2 stars (out of 4)
In a recent interview,
Eno, who also worked with the British quartet on its 2008 album, "Viva la Vida or Death and All His Friends," is credited with "enoxification" and, more tangibly, with cowriting every song on "Mylo Xyloto." His presence can be felt in the details, the way songs evoke paintings with their depth of field and subtle blends of color.
But Coldplay has a formula, and formula prevails on "Mylo Xyloto" despite Eno's presence. It will ensure a certain number of hits and considerable commercial radio airplay, but those who thought of a Coldplay-Eno collaboration as a ticket to a reinvention – as U2 accomplished with "Achtung Baby" in 1991 or Talking Heads with "Remain in Light" in 1980 under Eno's guidance – will be disappointed.
Innovation really isn't the point with Coldplay – at least not anymore. In what has otherwise been a fairly desultory era for mainstream rock, the foursome has sold 40 million albums by thinking big. Chris Martin, Jonny Buckland, Guy Berryman and Will Champion come across as rock stars of the most modest, self-deprecating sort, and they aspire to write universal, feel-good songs: from their breakthrough "Yellow" in 2000 through "Clocks," "Fix You" and "Viva La Vida," they've reliably dished out durable radio singles.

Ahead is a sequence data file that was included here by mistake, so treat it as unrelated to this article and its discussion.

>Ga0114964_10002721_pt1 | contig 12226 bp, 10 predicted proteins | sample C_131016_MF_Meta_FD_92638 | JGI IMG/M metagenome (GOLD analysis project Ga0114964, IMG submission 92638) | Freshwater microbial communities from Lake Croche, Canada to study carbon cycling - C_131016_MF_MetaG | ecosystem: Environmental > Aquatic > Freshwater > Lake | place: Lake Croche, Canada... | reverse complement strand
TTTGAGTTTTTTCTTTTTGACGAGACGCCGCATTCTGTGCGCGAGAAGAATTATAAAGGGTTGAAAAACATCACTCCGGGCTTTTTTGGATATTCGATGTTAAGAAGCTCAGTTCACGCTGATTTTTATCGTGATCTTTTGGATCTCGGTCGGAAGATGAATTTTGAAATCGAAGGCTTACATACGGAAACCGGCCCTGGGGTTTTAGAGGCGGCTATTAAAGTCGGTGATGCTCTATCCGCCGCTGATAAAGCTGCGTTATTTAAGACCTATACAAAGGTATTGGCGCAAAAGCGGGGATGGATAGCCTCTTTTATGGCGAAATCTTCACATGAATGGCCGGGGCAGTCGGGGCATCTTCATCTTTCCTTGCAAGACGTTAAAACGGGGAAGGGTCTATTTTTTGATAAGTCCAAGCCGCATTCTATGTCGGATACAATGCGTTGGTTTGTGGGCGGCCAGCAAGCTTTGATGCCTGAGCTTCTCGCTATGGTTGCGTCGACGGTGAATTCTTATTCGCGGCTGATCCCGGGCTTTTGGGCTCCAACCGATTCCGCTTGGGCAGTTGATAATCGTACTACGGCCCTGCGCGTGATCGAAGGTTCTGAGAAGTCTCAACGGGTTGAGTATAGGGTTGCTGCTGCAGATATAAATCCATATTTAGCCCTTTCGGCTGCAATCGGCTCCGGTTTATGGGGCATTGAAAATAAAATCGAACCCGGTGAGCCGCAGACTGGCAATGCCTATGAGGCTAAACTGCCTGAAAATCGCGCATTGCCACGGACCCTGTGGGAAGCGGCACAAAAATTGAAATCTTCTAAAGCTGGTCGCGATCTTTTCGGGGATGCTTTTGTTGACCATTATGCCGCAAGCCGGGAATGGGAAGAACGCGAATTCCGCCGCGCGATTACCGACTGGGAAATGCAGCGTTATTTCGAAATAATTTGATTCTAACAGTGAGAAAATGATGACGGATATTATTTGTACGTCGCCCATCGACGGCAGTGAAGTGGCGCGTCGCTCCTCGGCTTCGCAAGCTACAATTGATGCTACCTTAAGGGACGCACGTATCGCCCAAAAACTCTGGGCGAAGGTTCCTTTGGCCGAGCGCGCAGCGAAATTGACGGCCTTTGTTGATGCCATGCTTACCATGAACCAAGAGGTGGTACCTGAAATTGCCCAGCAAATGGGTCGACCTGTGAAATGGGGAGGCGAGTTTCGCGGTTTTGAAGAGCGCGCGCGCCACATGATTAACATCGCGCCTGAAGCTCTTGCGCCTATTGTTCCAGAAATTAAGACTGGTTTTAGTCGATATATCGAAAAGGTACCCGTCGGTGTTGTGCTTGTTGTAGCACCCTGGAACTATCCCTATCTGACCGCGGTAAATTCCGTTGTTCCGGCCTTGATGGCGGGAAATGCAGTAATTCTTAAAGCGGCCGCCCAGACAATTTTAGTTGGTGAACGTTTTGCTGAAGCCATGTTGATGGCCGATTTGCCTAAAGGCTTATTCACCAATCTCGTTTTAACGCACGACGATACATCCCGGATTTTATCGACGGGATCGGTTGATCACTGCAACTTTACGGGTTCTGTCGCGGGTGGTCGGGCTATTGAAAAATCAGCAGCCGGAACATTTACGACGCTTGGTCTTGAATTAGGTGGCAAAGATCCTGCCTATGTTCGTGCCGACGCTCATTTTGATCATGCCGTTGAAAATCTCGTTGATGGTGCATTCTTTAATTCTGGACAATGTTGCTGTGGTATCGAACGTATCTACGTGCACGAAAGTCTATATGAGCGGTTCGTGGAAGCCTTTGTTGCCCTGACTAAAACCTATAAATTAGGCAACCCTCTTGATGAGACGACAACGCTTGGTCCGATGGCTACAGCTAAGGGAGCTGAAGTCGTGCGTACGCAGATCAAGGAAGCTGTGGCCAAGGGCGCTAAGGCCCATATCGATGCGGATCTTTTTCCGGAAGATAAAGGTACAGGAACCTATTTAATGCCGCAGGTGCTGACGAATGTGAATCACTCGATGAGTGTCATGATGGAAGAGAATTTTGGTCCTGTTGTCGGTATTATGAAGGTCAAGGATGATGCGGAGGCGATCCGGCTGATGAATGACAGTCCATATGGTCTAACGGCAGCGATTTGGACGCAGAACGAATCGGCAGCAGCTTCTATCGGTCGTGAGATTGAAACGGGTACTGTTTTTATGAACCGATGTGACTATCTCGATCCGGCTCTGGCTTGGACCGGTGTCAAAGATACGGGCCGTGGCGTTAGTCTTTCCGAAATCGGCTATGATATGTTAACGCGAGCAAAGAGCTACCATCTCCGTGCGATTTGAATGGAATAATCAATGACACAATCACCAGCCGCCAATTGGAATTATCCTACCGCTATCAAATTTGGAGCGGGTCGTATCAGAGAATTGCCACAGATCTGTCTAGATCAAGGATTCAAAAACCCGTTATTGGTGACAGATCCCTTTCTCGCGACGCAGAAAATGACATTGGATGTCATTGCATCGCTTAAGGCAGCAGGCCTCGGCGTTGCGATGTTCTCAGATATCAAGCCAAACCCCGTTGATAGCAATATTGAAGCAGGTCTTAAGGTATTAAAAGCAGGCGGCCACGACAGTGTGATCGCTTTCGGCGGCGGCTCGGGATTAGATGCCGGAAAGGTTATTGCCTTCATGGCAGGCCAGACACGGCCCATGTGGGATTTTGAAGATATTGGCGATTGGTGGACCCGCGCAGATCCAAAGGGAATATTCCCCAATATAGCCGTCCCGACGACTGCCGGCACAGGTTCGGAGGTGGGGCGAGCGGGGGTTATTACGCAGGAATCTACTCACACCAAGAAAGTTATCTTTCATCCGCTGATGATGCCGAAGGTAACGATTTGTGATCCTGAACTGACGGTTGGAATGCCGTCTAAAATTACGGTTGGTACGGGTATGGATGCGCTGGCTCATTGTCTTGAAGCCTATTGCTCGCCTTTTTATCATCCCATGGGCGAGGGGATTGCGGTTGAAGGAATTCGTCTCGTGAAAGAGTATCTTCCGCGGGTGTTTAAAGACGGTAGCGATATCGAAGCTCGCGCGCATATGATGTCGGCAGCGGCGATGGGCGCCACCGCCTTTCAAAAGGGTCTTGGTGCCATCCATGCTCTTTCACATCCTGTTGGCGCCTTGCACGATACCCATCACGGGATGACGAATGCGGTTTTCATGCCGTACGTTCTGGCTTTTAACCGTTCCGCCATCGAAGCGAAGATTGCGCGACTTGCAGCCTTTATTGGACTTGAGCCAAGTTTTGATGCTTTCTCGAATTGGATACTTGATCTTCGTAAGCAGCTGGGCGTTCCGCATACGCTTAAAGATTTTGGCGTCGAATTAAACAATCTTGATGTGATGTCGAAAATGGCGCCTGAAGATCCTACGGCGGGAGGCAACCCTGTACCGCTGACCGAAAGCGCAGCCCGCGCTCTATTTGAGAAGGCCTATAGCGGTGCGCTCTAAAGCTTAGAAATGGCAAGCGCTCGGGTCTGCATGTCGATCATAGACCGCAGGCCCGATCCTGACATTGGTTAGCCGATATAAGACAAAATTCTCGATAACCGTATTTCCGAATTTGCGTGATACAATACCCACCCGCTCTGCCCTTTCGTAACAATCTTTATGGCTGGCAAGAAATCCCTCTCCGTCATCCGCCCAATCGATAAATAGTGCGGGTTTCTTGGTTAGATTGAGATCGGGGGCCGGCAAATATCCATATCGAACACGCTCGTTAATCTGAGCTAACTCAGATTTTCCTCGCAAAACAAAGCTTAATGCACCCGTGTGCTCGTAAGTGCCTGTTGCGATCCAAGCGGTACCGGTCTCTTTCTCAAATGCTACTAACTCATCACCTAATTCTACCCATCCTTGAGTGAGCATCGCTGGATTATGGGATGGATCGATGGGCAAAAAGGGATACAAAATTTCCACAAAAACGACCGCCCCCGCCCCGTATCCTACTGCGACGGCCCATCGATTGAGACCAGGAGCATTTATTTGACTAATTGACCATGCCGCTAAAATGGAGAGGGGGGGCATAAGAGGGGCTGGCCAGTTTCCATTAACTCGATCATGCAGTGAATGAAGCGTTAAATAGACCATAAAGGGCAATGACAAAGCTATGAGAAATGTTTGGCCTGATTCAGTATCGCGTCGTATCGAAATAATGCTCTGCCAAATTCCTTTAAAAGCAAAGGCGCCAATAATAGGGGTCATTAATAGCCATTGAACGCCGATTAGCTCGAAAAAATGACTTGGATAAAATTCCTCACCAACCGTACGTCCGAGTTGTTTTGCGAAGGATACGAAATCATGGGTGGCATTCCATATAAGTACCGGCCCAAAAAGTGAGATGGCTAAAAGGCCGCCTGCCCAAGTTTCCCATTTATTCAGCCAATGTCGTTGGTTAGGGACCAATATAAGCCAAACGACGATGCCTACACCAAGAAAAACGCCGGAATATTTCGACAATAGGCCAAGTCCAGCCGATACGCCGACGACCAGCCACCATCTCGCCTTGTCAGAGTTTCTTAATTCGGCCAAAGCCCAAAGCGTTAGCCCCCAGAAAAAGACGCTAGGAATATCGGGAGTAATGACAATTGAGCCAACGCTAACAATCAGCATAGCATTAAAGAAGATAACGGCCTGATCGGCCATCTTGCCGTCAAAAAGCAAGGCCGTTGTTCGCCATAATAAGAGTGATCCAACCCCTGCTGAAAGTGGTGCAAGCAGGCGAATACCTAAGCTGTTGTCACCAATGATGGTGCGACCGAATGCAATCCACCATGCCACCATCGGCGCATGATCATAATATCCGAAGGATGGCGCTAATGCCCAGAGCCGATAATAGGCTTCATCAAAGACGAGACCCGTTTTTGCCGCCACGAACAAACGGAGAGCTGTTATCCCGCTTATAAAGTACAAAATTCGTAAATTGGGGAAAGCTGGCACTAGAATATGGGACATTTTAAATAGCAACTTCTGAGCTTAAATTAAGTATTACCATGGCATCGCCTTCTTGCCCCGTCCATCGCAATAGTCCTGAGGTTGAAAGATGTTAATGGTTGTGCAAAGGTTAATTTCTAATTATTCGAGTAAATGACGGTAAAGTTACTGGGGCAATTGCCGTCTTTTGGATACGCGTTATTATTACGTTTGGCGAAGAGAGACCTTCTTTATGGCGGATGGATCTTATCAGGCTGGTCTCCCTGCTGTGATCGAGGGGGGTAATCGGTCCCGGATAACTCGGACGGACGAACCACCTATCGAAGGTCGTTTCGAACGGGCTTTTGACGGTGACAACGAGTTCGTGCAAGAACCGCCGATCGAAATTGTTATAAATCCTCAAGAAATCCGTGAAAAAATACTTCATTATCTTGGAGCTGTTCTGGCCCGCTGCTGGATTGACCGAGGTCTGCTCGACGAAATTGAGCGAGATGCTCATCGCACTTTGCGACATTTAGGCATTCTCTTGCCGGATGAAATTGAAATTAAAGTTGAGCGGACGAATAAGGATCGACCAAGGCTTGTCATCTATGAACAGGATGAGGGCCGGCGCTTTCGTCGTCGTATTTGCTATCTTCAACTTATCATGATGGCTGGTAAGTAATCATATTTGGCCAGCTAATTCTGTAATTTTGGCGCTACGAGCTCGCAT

Though the band has tinkered with new sounds (the art-rock moves of "X&Y" in 2005 and the world-music accents in "Viva la Vida or Death and All His Friends"), "Mylo Xyloto" is essentially a blueprint for concert sing-alongs – rock's sensitive-guy answer to the Black Eyed Peas' party-till-you-pass-out celebration.
The new album takes its cues from the ‘70s
The clumsy narrative is supported by two kinds of songs – sparse ballads and enormo-anthems, linked by three short instrumentals that give the album a sense of cohesion, one track bleeding into the next (a classic Eno-esque touch). After a brief intro, the band throws three big punches designed to shake the walls in “
Coldplay strategically deploys a handful of ballads for contrast: “Us Against the World,” “U.F.O.,” “Up in Flames.” Martin milks these smaller, more intimate moments, the world-weary troubadour imploring a lover, God or both to “lift up this blindfold (and) let me see again.” The one detour is an awkward, seemingly pasted-together collaboration with hooks-specialist
As for the desperate lovers Mylo and Xyloto, it all works out in the end -- and how could it not in a Chris Martin story? A last-minute surprise would've been completely out of character for an album that plays it this safe.